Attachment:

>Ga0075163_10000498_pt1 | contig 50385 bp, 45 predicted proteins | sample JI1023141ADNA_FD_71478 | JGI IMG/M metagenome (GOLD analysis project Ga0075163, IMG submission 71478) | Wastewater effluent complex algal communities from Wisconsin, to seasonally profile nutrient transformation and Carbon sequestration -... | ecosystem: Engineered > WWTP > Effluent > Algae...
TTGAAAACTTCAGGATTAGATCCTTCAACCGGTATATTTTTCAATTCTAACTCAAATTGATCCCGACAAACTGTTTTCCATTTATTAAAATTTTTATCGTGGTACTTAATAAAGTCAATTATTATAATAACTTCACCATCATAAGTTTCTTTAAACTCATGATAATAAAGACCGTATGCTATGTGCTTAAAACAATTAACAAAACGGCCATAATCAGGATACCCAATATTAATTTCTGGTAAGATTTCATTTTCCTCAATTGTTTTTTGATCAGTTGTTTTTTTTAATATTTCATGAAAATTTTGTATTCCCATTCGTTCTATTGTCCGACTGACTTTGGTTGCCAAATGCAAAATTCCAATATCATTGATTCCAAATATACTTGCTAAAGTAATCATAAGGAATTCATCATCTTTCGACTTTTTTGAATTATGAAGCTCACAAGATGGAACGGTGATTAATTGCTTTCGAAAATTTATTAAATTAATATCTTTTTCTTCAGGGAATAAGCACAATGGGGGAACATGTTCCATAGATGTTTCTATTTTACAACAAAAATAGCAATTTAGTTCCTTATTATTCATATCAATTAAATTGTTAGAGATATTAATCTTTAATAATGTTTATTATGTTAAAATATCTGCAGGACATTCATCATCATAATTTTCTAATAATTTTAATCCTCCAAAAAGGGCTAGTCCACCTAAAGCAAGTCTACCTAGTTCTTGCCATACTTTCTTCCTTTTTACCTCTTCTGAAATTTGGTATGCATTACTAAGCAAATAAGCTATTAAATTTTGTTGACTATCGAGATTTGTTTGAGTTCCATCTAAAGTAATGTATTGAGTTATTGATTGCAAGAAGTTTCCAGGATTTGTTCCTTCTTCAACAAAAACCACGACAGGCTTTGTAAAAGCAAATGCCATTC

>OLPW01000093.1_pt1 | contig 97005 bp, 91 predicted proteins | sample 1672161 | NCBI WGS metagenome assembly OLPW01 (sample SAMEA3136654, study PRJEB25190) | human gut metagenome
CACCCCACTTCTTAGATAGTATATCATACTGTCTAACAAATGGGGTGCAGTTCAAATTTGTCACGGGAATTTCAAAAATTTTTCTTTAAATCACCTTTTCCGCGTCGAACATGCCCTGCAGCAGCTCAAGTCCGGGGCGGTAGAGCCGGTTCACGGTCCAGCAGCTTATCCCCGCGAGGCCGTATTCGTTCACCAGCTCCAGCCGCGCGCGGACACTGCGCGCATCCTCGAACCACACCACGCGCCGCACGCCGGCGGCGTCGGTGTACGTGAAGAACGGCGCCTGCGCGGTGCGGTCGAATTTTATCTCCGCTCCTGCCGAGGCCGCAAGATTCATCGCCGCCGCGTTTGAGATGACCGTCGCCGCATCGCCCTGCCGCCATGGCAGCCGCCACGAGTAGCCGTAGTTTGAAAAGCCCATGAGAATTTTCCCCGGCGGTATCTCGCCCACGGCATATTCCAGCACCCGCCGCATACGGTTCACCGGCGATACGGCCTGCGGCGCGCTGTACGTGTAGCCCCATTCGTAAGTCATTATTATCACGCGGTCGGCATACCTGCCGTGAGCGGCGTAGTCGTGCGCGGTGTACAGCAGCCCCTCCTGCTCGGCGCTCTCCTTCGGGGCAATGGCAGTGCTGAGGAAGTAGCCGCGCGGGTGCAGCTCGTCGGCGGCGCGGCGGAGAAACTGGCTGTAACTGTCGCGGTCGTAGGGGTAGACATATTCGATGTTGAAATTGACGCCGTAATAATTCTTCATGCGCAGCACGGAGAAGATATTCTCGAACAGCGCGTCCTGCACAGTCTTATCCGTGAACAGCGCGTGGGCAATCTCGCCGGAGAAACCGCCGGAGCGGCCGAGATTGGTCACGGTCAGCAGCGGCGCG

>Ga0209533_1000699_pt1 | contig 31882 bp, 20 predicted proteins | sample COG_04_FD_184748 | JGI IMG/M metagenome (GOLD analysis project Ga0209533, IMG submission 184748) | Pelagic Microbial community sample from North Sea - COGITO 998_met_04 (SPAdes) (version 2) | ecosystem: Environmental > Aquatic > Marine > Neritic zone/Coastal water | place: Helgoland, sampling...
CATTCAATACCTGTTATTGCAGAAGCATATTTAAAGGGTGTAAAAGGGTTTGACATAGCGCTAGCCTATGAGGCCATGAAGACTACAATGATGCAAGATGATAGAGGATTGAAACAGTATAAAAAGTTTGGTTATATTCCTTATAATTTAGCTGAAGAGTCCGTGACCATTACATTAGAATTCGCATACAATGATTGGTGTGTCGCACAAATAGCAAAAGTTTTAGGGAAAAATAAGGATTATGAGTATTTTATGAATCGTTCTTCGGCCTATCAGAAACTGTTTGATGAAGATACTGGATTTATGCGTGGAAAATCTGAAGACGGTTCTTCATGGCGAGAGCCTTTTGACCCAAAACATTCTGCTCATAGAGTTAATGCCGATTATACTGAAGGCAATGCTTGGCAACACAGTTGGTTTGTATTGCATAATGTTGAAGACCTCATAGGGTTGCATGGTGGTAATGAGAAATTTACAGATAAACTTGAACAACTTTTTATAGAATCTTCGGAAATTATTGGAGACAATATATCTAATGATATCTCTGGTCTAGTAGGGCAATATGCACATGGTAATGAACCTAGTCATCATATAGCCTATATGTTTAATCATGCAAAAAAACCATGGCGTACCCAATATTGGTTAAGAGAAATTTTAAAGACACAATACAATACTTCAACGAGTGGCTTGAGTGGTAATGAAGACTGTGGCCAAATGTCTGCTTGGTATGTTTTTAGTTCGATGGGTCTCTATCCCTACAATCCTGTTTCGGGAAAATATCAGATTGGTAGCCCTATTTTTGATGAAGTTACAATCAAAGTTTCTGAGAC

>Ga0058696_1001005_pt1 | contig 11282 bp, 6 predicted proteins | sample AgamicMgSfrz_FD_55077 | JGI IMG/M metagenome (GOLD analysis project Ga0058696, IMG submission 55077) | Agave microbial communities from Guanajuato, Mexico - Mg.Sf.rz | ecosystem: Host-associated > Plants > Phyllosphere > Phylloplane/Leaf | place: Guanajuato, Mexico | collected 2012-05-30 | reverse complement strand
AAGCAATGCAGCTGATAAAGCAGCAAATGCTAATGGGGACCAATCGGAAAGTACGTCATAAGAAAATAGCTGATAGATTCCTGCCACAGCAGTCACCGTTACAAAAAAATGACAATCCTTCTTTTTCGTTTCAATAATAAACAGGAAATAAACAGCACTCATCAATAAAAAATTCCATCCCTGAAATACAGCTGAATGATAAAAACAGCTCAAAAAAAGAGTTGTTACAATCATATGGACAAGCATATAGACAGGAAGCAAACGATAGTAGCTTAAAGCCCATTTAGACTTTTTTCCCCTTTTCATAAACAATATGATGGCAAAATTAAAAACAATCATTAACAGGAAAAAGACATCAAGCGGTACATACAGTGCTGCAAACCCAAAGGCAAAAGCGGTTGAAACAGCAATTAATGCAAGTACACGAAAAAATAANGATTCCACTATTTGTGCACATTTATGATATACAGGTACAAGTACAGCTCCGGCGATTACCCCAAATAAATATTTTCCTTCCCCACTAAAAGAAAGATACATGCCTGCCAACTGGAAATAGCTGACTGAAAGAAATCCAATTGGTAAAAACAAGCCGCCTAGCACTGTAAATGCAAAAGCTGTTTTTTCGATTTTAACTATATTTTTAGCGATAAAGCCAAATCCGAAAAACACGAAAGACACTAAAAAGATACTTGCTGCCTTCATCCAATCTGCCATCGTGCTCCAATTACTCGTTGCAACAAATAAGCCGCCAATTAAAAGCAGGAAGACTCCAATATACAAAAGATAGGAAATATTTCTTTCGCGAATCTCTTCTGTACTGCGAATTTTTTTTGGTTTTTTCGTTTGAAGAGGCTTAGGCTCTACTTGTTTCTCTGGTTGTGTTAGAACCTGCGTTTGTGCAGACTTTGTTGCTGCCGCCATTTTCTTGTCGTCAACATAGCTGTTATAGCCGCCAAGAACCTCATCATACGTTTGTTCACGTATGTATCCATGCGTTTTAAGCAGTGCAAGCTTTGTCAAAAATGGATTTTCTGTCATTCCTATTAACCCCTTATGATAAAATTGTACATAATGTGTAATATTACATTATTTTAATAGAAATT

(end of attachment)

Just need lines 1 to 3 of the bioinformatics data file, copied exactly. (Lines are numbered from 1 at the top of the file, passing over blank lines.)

>Ga0075163_10000498_pt1 | contig 50385 bp, 45 predicted proteins | sample JI1023141ADNA_FD_71478 | JGI IMG/M metagenome (GOLD analysis project Ga0075163, IMG submission 71478) | Wastewater effluent complex algal communities from Wisconsin, to seasonally profile nutrient transformation and Carbon sequestration -... | ecosystem: Engineered > WWTP > Effluent > Algae...
TTGAAAACTTCAGGATTAGATCCTTCAACCGGTATATTTTTCAATTCTAACTCAAATTGATCCCGACAAACTGTTTTCCATTTATTAAAATTTTTATCGTGGTACTTAATAAAGTCAATTATTATAATAACTTCACCATCATAAGTTTCTTTAAACTCATGATAATAAAGACCGTATGCTATGTGCTTAAAACAATTAACAAAACGGCCATAATCAGGATACCCAATATTAATTTCTGGTAAGATTTCATTTTCCTCAATTGTTTTTTGATCAGTTGTTTTTTTTAATATTTCATGAAAATTTTGTATTCCCATTCGTTCTATTGTCCGACTGACTTTGGTTGCCAAATGCAAAATTCCAATATCATTGATTCCAAATATACTTGCTAAAGTAATCATAAGGAATTCATCATCTTTCGACTTTTTTGAATTATGAAGCTCACAAGATGGAACGGTGATTAATTGCTTTCGAAAATTTATTAAATTAATATCTTTTTCTTCAGGGAATAAGCACAATGGGGGAACATGTTCCATAGATGTTTCTATTTTACAACAAAAATAGCAATTTAGTTCCTTATTATTCATATCAATTAAATTGTTAGAGATATTAATCTTTAATAATGTTTATTATGTTAAAATATCTGCAGGACATTCATCATCATAATTTTCTAATAATTTTAATCCTCCAAAAAGGGCTAGTCCACCTAAAGCAAGTCTACCTAGTTCTTGCCATACTTTCTTCCTTTTTACCTCTTCTGAAATTTGGTATGCATTACTAAGCAAATAAGCTATTAAATTTTGTTGACTATCGAGATTTGTTTGAGTTCCATCTAAAGTAATGTATTGAGTTATTGATTGCAAGAAGTTTCCAGGATTTGTTCCTTCTTCAACAAAAACCACGACAGGCTTTGTAAAAGCAAATGCCATTC

>OLPW01000093.1_pt1 | contig 97005 bp, 91 predicted proteins | sample 1672161 | NCBI WGS metagenome assembly OLPW01 (sample SAMEA3136654, study PRJEB25190) | human gut metagenome